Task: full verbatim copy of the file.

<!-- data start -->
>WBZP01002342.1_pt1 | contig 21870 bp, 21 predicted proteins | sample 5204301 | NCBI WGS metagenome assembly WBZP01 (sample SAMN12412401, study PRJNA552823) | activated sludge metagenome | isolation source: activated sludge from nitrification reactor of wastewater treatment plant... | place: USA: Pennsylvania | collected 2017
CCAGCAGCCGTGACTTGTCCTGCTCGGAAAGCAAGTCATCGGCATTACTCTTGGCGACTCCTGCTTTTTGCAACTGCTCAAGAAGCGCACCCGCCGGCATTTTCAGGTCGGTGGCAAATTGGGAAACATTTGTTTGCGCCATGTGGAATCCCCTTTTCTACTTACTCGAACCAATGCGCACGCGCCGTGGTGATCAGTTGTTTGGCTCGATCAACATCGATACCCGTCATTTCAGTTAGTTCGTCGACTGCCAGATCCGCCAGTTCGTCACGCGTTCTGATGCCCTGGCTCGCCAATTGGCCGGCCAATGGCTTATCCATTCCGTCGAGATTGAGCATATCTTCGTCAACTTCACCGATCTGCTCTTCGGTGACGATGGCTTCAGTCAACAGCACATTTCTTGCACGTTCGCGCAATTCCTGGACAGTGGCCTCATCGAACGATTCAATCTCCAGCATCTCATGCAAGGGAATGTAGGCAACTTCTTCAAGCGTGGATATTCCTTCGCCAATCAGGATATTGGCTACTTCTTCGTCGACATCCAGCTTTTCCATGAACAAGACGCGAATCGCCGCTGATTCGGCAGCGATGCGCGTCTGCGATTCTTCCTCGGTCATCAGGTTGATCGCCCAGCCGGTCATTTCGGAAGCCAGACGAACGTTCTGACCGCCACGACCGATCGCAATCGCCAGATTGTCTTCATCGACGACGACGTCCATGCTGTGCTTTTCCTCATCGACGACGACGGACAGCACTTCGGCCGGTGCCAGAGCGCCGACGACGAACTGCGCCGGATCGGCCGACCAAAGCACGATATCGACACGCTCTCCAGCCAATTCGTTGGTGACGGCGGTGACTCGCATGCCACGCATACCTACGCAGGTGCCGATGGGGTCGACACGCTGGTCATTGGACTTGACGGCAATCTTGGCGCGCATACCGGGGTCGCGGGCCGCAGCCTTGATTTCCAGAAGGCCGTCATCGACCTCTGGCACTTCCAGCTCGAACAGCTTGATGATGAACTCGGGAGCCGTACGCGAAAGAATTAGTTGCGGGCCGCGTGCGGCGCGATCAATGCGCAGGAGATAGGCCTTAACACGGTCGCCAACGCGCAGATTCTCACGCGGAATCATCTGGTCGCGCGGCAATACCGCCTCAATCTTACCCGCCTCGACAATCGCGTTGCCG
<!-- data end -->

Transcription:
>WBZP01002342.1_pt1 | contig 21870 bp, 21 predicted proteins | sample 5204301 | NCBI WGS metagenome assembly WBZP01 (sample SAMN12412401, study PRJNA552823) | activated sludge metagenome | isolation source: activated sludge from nitrification reactor of wastewater treatment plant... | place: USA: Pennsylvania | collected 2017
CCAGCAGCCGTGACTTGTCCTGCTCGGAAAGCAAGTCATCGGCATTACTCTTGGCGACTCCTGCTTTTTGCAACTGCTCAAGAAGCGCACCCGCCGGCATTTTCAGGTCGGTGGCAAATTGGGAAACATTTGTTTGCGCCATGTGGAATCCCCTTTTCTACTTACTCGAACCAATGCGCACGCGCCGTGGTGATCAGTTGTTTGGCTCGATCAACATCGATACCCGTCATTTCAGTTAGTTCGTCGACTGCCAGATCCGCCAGTTCGTCACGCGTTCTGATGCCCTGGCTCGCCAATTGGCCGGCCAATGGCTTATCCATTCCGTCGAGATTGAGCATATCTTCGTCAACTTCACCGATCTGCTCTTCGGTGACGATGGCTTCAGTCAACAGCACATTTCTTGCACGTTCGCGCAATTCCTGGACAGTGGCCTCATCGAACGATTCAATCTCCAGCATCTCATGCAAGGGAATGTAGGCAACTTCTTCAAGCGTGGATATTCCTTCGCCAATCAGGATATTGGCTACTTCTTCGTCGACATCCAGCTTTTCCATGAACAAGACGCGAATCGCCGCTGATTCGGCAGCGATGCGCGTCTGCGATTCTTCCTCGGTCATCAGGTTGATCGCCCAGCCGGTCATTTCGGAAGCCAGACGAACGTTCTGACCGCCACGACCGATCGCAATCGCCAGATTGTCTTCATCGACGACGACGTCCATGCTGTGCTTTTCCTCATCGACGACGACGGACAGCACTTCGGCCGGTGCCAGAGCGCCGACGACGAACTGCGCCGGATCGGCCGACCAAAGCACGATATCGACACGCTCTCCAGCCAATTCGTTGGTGACGGCGGTGACTCGCATGCCACGCATACCTACGCAGGTGCCGATGGGGTCGACACGCTGGTCATTGGACTTGACGGCAATCTTGGCGCGCATACCGGGGTCGCGGGCCGCAGCCTTGATTTCCAGAAGGCCGTCATCGACCTCTGGCACTTCCAGCTCGAACAGCTTGATGATGAACTCGGGAGCCGTACGCGAAAGAATTAGTTGCGGGCCGCGTGCGGCGCGATCAATGCGCAGGAGATAGGCCTTAACACGGTCGCCAACGCGCAGATTCTCACGCGGAATCATCTGGTCGCGCGGCAATACCGCCTCAATCTTACCCGCCTCGACAATCGCGTTGCCG